Boulder’s The Railsplitters have been making their own bends and twists to the string band concept for some time now, but with their latest Jump In — the group’s third album — the bluegrass and old-time rooted quintet cuts to the heart of folk music with poignant, well-timed messages that are needed now more than ever.
On the heels of the #metoo movement guitarist/vocalist Lauren Stovall’s lyrics cut like a light through the darkness of oppression.
On “Something Sweet” she tears down ill-planned pick-ups with the lyric “Take a hint from how I’m standing and guess how your pickups are landing.” She goes on to question where innocence has gone with the follow-up lyric, “Is that really what you’d say to me if we were sitting under the old oak tree.” And, as if her point hadn’t been driven home enough — and apparently with the incredible wave of #metoo it hasn’t been — she caps the song with the line “Take the hint that I am giving you because I am not all that impressed by you.”
On the track “To Do” Stovall also shows the absurdity of some of society’s pervasive injustices toward women when she sings, “What’s a girl to do when every door around her has a sign that reads ‘Please use other door.’ What’s a girl to say when every man she meets thinks that he knows exactly who she ought to be.”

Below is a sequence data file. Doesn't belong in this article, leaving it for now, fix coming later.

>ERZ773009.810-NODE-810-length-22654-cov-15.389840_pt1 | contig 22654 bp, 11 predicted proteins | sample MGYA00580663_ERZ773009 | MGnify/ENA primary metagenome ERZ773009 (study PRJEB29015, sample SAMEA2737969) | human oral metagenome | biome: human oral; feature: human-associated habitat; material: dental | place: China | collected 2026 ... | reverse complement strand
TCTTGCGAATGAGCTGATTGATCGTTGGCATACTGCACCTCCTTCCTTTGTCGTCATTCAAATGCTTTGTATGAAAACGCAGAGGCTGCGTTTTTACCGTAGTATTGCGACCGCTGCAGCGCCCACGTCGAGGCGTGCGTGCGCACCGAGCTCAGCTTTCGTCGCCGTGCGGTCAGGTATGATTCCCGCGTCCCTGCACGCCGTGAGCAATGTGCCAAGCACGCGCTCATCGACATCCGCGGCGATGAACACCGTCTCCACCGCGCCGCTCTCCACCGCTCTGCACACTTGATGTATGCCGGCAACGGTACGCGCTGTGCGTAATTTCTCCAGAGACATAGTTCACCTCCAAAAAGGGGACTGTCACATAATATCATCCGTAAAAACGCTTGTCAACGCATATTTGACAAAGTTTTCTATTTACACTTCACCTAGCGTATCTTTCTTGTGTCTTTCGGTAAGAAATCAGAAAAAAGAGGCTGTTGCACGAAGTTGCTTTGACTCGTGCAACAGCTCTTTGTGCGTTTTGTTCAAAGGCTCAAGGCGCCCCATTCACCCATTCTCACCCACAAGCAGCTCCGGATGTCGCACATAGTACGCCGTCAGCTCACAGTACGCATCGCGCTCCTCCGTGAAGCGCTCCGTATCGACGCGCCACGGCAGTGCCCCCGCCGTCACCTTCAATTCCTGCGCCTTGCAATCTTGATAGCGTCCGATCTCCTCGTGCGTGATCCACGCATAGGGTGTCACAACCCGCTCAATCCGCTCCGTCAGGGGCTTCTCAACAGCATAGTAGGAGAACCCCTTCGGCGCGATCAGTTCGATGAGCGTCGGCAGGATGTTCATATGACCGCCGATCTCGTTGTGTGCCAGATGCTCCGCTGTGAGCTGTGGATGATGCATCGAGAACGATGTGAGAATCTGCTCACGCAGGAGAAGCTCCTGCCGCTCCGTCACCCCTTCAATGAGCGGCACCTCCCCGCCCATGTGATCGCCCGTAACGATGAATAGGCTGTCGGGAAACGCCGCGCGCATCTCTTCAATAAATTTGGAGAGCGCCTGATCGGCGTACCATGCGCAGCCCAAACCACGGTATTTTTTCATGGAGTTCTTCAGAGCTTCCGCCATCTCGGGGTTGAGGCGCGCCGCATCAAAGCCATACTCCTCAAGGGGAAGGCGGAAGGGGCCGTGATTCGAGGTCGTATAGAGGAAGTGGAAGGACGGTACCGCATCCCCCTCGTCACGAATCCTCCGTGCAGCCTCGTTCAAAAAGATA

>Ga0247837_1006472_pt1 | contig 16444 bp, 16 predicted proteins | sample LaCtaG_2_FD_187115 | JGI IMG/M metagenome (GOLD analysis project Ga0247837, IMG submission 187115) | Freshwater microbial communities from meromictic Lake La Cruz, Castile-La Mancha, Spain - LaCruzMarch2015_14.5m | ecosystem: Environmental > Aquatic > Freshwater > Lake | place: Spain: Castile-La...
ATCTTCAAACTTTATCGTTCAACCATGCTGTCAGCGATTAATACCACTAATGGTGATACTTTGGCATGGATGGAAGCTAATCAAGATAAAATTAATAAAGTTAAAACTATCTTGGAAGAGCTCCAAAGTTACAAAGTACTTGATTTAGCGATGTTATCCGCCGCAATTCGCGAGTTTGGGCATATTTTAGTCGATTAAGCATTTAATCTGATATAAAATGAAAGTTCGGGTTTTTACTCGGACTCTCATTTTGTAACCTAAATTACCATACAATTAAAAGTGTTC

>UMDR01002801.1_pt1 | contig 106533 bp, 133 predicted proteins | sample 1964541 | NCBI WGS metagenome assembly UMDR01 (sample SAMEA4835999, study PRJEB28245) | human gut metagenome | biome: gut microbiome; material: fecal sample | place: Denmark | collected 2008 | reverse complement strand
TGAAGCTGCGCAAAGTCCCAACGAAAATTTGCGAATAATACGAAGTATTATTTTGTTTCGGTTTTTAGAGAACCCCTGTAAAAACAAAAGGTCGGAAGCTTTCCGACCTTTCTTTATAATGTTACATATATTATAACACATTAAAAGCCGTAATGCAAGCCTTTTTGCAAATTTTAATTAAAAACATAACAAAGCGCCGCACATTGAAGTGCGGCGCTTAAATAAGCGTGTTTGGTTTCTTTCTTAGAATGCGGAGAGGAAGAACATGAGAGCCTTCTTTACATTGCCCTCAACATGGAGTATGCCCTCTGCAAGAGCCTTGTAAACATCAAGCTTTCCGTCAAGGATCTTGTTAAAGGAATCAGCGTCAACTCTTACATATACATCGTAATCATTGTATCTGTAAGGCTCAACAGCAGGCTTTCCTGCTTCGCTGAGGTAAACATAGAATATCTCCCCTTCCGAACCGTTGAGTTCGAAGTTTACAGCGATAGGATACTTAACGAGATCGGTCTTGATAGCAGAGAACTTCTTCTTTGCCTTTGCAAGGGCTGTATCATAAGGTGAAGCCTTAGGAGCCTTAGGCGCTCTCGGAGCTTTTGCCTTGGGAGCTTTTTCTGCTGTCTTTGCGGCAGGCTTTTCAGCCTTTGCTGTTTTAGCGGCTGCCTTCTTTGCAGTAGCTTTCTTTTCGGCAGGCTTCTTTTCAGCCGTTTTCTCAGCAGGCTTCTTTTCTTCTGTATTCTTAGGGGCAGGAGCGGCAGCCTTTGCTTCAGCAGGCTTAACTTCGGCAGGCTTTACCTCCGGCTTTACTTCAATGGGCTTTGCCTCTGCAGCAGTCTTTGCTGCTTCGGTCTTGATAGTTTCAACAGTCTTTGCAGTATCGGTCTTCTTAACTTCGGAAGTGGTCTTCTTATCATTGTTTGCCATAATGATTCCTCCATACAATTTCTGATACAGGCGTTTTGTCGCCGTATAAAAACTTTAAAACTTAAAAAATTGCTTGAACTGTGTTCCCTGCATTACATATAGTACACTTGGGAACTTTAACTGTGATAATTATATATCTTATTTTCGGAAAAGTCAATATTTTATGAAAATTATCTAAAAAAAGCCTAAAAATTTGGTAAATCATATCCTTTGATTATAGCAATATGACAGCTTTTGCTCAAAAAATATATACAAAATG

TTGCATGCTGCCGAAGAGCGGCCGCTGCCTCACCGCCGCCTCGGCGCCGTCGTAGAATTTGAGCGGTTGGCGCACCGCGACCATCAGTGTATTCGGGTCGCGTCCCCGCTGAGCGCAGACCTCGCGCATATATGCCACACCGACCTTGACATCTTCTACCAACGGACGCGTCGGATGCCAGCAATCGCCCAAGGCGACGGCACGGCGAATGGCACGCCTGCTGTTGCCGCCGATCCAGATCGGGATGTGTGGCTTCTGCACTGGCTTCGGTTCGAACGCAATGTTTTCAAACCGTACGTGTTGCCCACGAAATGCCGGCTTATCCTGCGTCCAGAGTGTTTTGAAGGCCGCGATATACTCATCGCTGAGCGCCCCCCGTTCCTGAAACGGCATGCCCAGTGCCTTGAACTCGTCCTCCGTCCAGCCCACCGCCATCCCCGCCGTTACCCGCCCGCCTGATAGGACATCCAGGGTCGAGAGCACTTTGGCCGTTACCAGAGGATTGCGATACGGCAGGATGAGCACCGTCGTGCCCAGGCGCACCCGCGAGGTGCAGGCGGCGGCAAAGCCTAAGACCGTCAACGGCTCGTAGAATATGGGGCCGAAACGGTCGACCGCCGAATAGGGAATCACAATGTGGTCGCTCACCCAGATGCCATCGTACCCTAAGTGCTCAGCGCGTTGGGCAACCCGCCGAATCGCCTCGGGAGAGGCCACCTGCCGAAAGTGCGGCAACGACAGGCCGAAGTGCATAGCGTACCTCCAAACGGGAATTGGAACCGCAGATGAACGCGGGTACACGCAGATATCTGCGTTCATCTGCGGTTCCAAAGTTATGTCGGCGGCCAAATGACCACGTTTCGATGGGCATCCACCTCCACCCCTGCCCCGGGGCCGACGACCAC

The pull-no-punches messages on those tracks, as well as much of the material on Jump In show that The Railsplitters are operating on a higher plane. “Though I’m only slightly taller than him, I have a hard time seeing the world from his point of view,” sings fiddler Joe D’Esposito on “Boy of Five.”
There’s still plenty of acoustic wizardry on Jump In. Stovall and D’Esposito are joined by mandolinist Peter Sharpe, banjoist Dusty Rider and bassist Jean-Luc Davis, each of whom put forth fantastic performances. Rider has a couple Holy-Mother-of-God-fast picking moments, particularly on the title track’s introduction. But Jump In isn’t a bluegrass album. It isn’t a folk album. It’s a Railsplitter’s album, that they funded through Kickstarter much to the chagrin of a couple record labels.
That independent spirit, coupled with an ability to eloquently point out some of life’s most difficult realities and, as they do on the closing track, “Baxses” offer messages of tolerance and forgiveness, perfectly surmises the underlying theme of Jump In.